The Oregon Democrats were “pleasantly surprised” by apparent progress and expect more clarity about conflicting federal agencies’ roles, removal of a gag order on school staff and a better system for hiring teachers, among other things, in the near future.

The representatives have been pushing for change since before 2017, when an investigative series by Oregon Public Broadcasting highlighted allegations of fraud, mismanagement, lack of transparency and abuse at the Native American boarding school.

Read the full story here.

Students demand action from school board: How will you protect us?

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A group of students and graduates want the Salem-Keizer School Board to do more to protect and help immigrant students in Salem-Keizer Public Schools.

“You guys get mad when we decide to march, to sit-in, to speak up for ourselves and others, but when we die, you guys become silent,” one graduate told the board.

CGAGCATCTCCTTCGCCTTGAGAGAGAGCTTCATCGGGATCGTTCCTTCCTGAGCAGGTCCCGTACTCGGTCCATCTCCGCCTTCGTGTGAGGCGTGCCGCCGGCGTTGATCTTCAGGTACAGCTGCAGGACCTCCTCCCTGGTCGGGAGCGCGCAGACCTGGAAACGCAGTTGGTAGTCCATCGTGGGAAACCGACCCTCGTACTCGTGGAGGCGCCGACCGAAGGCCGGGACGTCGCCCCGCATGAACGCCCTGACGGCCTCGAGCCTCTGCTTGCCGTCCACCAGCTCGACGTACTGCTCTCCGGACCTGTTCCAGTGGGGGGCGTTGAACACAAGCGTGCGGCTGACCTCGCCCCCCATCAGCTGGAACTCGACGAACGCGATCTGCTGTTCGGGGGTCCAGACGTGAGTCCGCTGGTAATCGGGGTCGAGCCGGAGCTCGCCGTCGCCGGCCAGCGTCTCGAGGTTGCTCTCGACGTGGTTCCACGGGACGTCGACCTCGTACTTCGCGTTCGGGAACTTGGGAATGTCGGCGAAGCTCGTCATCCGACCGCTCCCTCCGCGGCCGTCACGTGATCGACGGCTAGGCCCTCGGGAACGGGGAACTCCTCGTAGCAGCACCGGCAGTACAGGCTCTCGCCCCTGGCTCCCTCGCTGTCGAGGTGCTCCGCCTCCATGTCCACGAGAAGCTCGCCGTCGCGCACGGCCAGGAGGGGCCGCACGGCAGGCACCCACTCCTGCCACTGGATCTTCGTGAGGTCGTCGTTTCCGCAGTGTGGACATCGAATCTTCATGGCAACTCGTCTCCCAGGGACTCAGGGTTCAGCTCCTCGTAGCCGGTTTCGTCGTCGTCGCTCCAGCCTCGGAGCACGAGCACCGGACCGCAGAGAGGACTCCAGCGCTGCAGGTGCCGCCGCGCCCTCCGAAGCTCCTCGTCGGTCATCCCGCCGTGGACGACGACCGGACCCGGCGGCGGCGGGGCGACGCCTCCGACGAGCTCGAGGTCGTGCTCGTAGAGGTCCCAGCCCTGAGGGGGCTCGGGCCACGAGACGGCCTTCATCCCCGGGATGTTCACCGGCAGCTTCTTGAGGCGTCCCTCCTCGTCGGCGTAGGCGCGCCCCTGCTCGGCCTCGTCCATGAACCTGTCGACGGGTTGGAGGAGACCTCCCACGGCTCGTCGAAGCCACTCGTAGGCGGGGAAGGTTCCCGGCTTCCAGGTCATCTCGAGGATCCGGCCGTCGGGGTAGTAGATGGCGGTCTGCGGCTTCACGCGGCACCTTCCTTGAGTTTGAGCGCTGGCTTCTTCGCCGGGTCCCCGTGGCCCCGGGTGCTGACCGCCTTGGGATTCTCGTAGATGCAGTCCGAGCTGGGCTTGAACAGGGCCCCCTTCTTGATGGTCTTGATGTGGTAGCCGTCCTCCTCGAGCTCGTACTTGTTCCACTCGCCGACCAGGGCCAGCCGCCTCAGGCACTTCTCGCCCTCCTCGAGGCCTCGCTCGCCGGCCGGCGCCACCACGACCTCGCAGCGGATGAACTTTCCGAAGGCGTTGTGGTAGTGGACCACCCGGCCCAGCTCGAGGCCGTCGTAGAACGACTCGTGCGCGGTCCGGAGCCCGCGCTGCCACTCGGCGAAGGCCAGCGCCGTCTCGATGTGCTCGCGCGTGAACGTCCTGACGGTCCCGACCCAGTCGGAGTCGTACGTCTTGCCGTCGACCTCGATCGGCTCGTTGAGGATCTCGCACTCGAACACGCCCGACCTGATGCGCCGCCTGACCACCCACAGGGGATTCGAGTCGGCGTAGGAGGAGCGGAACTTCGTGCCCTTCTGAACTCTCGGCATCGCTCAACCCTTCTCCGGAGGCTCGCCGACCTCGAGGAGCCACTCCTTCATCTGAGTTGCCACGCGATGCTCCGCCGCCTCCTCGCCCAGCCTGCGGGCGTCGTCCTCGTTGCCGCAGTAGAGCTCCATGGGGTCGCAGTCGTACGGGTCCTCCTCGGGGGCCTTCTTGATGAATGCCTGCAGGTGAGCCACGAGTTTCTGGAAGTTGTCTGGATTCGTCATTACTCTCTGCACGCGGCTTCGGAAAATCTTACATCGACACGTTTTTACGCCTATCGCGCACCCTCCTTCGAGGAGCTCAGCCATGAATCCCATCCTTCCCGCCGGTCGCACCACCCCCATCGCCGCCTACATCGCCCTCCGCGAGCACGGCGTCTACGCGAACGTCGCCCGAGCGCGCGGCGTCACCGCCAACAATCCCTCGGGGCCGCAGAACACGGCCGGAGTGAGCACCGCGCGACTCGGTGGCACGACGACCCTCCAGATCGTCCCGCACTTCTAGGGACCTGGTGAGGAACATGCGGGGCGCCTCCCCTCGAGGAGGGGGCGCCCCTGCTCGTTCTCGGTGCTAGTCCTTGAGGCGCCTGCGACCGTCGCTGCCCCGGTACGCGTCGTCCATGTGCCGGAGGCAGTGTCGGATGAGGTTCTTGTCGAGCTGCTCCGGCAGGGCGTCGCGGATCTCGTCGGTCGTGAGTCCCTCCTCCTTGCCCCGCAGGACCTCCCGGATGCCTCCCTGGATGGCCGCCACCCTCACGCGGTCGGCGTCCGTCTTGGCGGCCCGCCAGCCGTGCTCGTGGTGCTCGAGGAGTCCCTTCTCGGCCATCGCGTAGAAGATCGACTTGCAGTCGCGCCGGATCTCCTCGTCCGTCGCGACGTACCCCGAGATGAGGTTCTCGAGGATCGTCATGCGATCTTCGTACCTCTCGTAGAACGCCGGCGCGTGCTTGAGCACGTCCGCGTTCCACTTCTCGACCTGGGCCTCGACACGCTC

“And when approached about the topic, all you seem to say is ‘that’s sad’ and ‘I’m sorry,’ as if your ‘sorry’ really does or means something.”

Read the full story here.

Students pursue graduation through credit recovery programs

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Nearly 1,500 high school students across Salem-Keizer Public Schools are back in class this summer.

They’re putting in extra hours four or five days a week to earn credits needed to graduate, repair past grades or improve their chances of getting into college.